Shark skin

using shark skin ©Ch. Dequincey -All rights reserved
Sanding with shark skin

The use of shark skin was introduced to me several years ago during an internship in England. The skin of sharks has an abrasive property which once dry can be used like sandpaper on wood. Nonetheless, I find that a small piece of shark skin tends to last longer than sand paper.

In the “Sacconi book”[1], there is a hand drawing of enlarged dermal denticles from a dogfish (Fig.29 p33). I gathered from my peers comments on the forum Maestronet that the grit may vary with the species and the age of the fish. Dogfish seems to be coarser with a 60/80 grit compared to the labelled “shark” I have found at my local fish shop closer to 240/320 grit.

Also, close up pictures of the Titian Stradivari violin seems to have revealed some “narrow-spaced striations” on the back as mentioned by Samuel Zygmuntowicz in the Strad article published in February 2009: Analysing the ‘Titian’ Stradivarius violin, 1715.

dermal denticles ©Ch. Dequincey -All rights reserved
Close up picture of the dermal denticles from one of the samples
curing shark skin ©Ch. Dequincey -All rights reserved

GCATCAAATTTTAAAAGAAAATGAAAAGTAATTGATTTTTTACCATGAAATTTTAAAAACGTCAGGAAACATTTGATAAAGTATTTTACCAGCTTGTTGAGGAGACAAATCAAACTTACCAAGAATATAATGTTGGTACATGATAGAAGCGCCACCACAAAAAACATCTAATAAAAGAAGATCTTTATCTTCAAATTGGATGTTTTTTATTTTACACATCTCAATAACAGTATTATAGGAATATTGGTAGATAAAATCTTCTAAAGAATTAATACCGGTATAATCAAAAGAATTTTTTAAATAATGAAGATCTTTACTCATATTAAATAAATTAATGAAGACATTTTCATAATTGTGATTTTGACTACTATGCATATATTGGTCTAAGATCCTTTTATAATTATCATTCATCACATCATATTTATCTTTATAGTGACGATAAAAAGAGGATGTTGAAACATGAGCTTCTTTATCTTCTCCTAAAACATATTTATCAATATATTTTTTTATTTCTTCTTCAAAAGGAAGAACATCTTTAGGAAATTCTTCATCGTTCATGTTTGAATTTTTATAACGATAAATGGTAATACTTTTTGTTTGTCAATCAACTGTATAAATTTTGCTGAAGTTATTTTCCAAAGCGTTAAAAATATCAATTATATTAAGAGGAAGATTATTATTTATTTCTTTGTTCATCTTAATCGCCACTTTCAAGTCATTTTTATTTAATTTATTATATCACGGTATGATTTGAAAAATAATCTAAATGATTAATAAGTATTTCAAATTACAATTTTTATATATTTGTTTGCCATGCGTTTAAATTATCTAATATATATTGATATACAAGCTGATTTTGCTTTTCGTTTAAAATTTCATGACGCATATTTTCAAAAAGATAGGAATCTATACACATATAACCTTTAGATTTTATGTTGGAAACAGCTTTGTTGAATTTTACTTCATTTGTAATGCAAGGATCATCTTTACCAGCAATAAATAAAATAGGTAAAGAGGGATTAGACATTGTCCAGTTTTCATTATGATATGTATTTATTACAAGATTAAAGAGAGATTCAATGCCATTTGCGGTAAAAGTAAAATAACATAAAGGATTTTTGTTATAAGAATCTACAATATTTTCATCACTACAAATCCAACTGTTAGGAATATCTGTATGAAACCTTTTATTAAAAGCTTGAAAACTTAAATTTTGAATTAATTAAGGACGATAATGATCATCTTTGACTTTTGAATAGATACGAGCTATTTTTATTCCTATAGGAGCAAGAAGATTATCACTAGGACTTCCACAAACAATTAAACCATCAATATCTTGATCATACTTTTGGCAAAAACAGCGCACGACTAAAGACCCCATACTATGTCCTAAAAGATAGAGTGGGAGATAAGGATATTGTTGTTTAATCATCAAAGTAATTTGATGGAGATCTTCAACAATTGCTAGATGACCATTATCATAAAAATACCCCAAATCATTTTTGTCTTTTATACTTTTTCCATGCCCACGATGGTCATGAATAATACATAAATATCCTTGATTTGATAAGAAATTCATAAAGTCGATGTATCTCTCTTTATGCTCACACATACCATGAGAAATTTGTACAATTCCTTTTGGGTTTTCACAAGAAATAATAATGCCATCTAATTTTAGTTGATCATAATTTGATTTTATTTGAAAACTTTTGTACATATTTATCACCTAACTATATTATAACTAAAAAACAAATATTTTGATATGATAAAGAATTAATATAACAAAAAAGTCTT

Cleaning and curing process

I thought I would share the two different approaches that I’ve tried to cure the shark skin, in case it would be of interest for my colleagues (in terms of historical reconstitution).

In order to be practical, I tried to use products easy to get and not too unpleasant to handle and therefore decided to experiment with two techniques. In the first one I used a layer of sea salt to pull out the humidity from the inside of the skin. For the second one I let the skin dry with the inside of the skin resting on a thick piece of cardboard. Both worked quite effectively. I had a fan blowing air sitting right next to them, just to make sure it would cause the humidity (and the smell) to circulate. The pieces of skin were held flat using poster pins.

As I was experimenting, I attempted to remove more of the white part between the coarse grey surface of the skin and the flesh on one piece. This one seemed to be ready to use once dry. To do it efficiently requires a sharp knife and caution not to cut a hole through the skin. The second one, to which I had only removed the flesh was thicker and needed to be scraped once dry (a bit like with parchment) in order to thin it down. So it is also possible to adjust the thickness and therefore the flexibility of a piece of “shark skin paper” at the end.

Then, I washed both of them in a baking soda solution (and skipped the urine part advised in some recipes) and dried them as much as I could with paper towel before preparing them to dry flat.

cured shark skin ©Ch. Dequincey -All rights reserved
Final result
[1] The “secrets”of Stradivari, by Simone F. Sacconi, 2000, Cremona, Eric Blot Edizioni.
Copyrights © 2015-2021 Charline Dequincey. All rights reserved.

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